On October 4, Muslims begin the month-long Ramadan, during which they refrain from all food and drink (even water) in the daytime. Clinical concerns that may arise from fasting are:
- inability to take medications during the day
- dehydration and other somatic changes that necessitate dosing modification
- psychiatric symptom exacerbation.
Based on our experience, we offer these guidelines to address possible health risks in these patients.
Symptom risks. During Ramadan, even persons without mental disorders have reported irritability, decreased sleep, difficulty concentrating, and anxiety.1 In patients with bipolar disorder, one study described a high rate (45%) of breakthrough manic or depressive episodes during Ramadan, despite stable lithium levels.2 Fasting-related changes in circadian rhythms and insomnia are thought to contribute to psychiatric symptom exacerbation.
Religious sensitivity. The best way to identify a Muslim patient who intends to fast during Ramadan is to ask about religious or spiritual backgrounds as part of a thorough psychiatric intake. Ramadan serves as a reminder of the suffering of the poor and signifies an opportunity for self-restraint, prayer, and charity. Common interpretation of the Quran requires fasting unless it is medically harmful.1
If you anticipate a clinical problem, inform your patient of the risks of fasting. For patients with severe mental illness, fasting may not be reasonable. Be aware, however, that patients may ignore your advice because of the stigma of mental illness coupled with family or community pressure to fast.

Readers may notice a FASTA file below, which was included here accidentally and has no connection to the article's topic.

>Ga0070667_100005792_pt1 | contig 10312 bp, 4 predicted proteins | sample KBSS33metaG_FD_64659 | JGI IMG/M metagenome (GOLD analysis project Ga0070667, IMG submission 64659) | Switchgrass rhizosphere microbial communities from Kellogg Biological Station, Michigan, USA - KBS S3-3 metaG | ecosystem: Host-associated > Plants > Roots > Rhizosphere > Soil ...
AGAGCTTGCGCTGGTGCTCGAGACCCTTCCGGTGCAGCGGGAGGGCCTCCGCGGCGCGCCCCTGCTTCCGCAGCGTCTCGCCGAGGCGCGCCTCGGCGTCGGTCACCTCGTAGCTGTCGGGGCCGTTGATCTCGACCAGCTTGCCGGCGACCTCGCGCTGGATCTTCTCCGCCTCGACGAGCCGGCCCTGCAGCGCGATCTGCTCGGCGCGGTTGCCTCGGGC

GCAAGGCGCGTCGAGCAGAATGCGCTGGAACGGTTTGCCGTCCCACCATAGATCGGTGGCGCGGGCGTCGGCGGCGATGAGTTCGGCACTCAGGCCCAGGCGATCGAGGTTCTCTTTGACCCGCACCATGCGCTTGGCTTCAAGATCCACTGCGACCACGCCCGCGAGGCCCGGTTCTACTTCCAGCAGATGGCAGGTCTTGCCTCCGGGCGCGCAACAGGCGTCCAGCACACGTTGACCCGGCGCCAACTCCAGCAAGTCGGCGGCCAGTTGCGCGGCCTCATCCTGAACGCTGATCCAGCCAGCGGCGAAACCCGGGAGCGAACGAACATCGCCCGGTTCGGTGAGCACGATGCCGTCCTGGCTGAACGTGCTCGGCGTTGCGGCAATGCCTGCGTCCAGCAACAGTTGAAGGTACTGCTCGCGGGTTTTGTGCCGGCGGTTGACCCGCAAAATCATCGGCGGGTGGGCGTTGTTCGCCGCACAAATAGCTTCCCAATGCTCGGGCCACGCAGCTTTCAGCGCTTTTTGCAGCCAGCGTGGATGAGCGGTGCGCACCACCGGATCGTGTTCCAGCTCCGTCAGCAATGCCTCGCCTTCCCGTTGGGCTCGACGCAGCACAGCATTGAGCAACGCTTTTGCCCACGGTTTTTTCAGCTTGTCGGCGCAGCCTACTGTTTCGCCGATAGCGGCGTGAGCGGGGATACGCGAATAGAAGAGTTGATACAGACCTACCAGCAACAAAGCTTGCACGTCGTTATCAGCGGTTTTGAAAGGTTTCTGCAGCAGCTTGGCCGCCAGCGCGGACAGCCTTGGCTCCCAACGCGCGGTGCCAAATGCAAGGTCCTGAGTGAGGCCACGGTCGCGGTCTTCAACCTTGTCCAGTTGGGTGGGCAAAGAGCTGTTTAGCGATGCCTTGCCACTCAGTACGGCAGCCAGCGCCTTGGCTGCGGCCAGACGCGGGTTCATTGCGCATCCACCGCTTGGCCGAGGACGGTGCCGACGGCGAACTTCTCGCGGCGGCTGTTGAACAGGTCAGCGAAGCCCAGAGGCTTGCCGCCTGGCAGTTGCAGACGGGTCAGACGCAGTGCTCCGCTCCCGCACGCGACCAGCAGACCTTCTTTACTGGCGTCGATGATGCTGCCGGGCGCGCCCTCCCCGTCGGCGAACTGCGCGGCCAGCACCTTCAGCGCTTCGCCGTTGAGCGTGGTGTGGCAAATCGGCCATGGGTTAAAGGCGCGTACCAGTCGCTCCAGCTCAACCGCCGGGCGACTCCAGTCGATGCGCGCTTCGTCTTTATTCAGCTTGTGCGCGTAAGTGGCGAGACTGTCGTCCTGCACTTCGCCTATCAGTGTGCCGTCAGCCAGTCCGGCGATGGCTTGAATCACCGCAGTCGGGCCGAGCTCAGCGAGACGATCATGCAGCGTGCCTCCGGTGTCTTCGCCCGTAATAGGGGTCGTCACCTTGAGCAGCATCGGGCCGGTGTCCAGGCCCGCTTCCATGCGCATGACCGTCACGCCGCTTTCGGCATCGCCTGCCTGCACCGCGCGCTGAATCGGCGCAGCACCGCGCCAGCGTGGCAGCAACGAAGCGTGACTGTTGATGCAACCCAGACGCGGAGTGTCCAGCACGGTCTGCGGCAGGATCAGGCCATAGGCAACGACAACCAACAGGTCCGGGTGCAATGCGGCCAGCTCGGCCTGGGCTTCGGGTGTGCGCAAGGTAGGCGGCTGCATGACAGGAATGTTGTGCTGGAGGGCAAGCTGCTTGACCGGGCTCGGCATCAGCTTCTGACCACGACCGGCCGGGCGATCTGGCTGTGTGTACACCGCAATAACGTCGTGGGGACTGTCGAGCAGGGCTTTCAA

Do not underestimate the importance Muslims place on fasting. Although the consequences of psychiatric symptom exacerbation can be disastrous, your advice must be balanced by your patient’s religious beliefs. Patients may be reluctant to broach this topic, but discussing it will strengthen your therapeutic alliance.
Allay natural guilt by focusing on medical necessity. Consider increased psychotherapy as a transitional possibility during Ramadan.
Modifying pharmacotherapy. Fasting may cause dehydration and decrease glomerular filtration, which may increase serum levels of renally dependent psychotropics such as lithium.3 Fasting also changes gastric pH and phase II liver metabolism, altering the pharmacokinetics of valproic acid.4
For patients taking antidepressants and antipsychotics, watch for anticholinergic side effects—dry mouth, dehydration, and confusion—especially in the elderly. To avoid having patients alter their treatment regimens without consulting you, consider a temporary switch before Ramadan to longer-acting medications or medications with once- or twice-daily dosing. Increased monitoring may also be necessary during this period.
Substance abstinence. Fasting mandates abstinence from alcohol, caffeine, and tobacco. For users of these substances, discuss a tapering approach to preempt possible withdrawal symptoms. Changes in intake of caffeine and tobacco—inducers of cytochrome P-450 isoenzymes, especially 1A2—can alter (usually by increasing) drug levels of antidepressants and antipsychotics metabolized by this pathway.5
The opinions expressed in this article are the authors’ and do not reflect those of the Department of Defense or the Department of Veterans Affairs.
The authors thank Hashib Faruque, MD, for his comments and suggestions.